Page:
An Australian court has recently ruled that an accounting firm, Willowdale Nominees Pty Ltd, did not force an HR manager’s resignation when it refused to grant her a year’s parental leave. The HR manager was experiencing a medically complicated pregnancy and had only been working with the firm for two months when she requested for the leave.
Despite initial verbal approval from the managing partner for at least six months off, the situation changed when she later requested a full year off in anticipation of her child’s post-natal surgery. Willowdale partners reminded her that she had not yet worked the minimum 12 months required to be eligible for unpaid parental leave under the National Employment Standards (NES).
The company expressed concern over approving the extended leave, citing that the HR manager role was crucial for the organization and could not be temporarily filled for the proposed 12-month period. They suggested the HR manager could resign and reapply when she no longer had carer’s responsibilities.
The HR manager, disagreeing with the company’s stance, stated that she was effectively being pushed out of her position. She filed a general protections application with the Fair Work Commission (FWC), but the company ended her employment, noting her unapproved absence.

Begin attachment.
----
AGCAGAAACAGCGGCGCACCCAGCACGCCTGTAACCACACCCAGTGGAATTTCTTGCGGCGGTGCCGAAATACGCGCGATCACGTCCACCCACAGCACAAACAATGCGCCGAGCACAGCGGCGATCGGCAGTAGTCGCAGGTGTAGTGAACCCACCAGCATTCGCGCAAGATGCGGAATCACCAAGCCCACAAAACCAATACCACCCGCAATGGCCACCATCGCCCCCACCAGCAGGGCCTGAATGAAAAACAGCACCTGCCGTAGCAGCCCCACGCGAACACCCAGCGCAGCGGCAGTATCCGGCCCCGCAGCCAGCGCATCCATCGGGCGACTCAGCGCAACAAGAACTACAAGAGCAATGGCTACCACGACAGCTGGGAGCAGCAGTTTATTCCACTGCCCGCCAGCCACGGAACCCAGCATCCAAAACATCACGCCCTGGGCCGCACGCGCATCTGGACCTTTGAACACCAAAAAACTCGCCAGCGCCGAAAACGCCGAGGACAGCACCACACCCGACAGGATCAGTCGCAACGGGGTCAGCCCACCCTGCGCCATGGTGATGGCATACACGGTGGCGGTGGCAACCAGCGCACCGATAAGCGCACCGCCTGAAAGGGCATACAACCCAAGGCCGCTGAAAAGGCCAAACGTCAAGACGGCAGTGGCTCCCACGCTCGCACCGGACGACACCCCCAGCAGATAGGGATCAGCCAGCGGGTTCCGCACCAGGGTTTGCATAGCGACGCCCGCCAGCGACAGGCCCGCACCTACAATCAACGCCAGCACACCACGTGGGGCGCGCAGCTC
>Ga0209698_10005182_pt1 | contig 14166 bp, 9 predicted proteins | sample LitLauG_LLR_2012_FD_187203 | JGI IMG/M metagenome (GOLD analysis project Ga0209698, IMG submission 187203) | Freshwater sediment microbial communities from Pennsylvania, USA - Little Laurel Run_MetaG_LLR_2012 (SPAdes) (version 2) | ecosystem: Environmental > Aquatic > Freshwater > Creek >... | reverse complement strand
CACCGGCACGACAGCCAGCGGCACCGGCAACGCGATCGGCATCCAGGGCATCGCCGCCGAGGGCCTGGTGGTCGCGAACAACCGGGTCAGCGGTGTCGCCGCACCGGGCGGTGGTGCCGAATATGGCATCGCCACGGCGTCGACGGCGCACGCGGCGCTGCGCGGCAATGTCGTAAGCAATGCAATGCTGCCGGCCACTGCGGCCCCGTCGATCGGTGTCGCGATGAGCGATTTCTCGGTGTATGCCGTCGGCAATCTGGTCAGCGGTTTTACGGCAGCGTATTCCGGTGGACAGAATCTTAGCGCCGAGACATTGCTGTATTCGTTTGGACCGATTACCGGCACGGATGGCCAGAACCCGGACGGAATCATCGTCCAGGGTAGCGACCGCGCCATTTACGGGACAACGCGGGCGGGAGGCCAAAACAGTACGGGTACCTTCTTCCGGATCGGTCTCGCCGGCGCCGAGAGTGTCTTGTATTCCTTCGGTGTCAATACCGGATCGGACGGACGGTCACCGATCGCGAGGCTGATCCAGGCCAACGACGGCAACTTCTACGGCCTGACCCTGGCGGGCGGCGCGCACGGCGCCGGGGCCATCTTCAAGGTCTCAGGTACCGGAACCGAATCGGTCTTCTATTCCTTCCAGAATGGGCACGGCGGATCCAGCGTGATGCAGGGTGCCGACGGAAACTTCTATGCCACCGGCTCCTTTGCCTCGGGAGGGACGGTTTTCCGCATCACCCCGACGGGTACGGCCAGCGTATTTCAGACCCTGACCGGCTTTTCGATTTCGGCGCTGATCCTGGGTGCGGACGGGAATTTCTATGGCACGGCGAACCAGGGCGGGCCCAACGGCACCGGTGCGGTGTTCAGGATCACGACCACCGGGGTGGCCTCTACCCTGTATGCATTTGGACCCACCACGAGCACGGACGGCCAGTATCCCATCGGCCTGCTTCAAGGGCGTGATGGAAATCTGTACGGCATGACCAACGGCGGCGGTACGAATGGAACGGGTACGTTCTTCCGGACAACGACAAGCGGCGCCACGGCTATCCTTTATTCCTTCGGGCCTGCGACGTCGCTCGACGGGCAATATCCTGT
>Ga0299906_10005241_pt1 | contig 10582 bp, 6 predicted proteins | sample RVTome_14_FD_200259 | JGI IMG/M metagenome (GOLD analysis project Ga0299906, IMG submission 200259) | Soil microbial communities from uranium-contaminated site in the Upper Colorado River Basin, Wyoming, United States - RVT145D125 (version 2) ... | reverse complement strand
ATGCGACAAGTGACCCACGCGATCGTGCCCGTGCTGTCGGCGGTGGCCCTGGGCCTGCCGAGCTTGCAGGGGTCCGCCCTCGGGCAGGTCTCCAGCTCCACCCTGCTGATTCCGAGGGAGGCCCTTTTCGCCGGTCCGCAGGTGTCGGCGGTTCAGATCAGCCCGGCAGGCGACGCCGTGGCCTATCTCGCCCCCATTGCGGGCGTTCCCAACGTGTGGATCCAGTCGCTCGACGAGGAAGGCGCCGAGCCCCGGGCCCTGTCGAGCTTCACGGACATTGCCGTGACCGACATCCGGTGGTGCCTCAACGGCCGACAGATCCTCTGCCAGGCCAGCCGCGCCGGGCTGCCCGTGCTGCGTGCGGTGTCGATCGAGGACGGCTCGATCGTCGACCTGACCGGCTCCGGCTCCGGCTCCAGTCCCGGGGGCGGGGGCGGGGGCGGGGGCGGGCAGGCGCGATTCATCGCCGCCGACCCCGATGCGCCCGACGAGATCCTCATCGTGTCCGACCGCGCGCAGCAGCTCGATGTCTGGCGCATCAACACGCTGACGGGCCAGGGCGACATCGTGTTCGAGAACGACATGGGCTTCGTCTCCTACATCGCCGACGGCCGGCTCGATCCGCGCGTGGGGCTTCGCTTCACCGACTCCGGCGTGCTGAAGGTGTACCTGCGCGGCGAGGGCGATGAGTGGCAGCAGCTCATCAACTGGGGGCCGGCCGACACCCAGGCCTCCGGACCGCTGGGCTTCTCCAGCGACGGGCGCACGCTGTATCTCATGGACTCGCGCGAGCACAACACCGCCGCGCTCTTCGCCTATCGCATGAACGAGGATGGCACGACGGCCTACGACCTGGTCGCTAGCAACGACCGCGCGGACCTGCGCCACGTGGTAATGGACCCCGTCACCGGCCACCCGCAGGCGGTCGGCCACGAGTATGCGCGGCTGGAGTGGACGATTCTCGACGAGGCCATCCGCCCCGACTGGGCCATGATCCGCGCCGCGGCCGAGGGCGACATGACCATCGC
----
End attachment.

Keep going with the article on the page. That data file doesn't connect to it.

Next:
Judge Nicholas Manousaridis, presiding over the case, did not agree that the partners’ refusal to grant the 12-month leave equated to an intention to terminate the HR manager’s employment. Instead, he said the HR manager had not offered any alternatives, adding that Willowdale was under no legal duty to approve the leave request.
Manousaridis concluded that the HR manager’s claims had no reasonable chance of success, ruling in favor of Willowdale. The case sheds light on the complex issues surrounding parental leave, employment rights, and corporate responsibilities, inviting further discussions in these areas.
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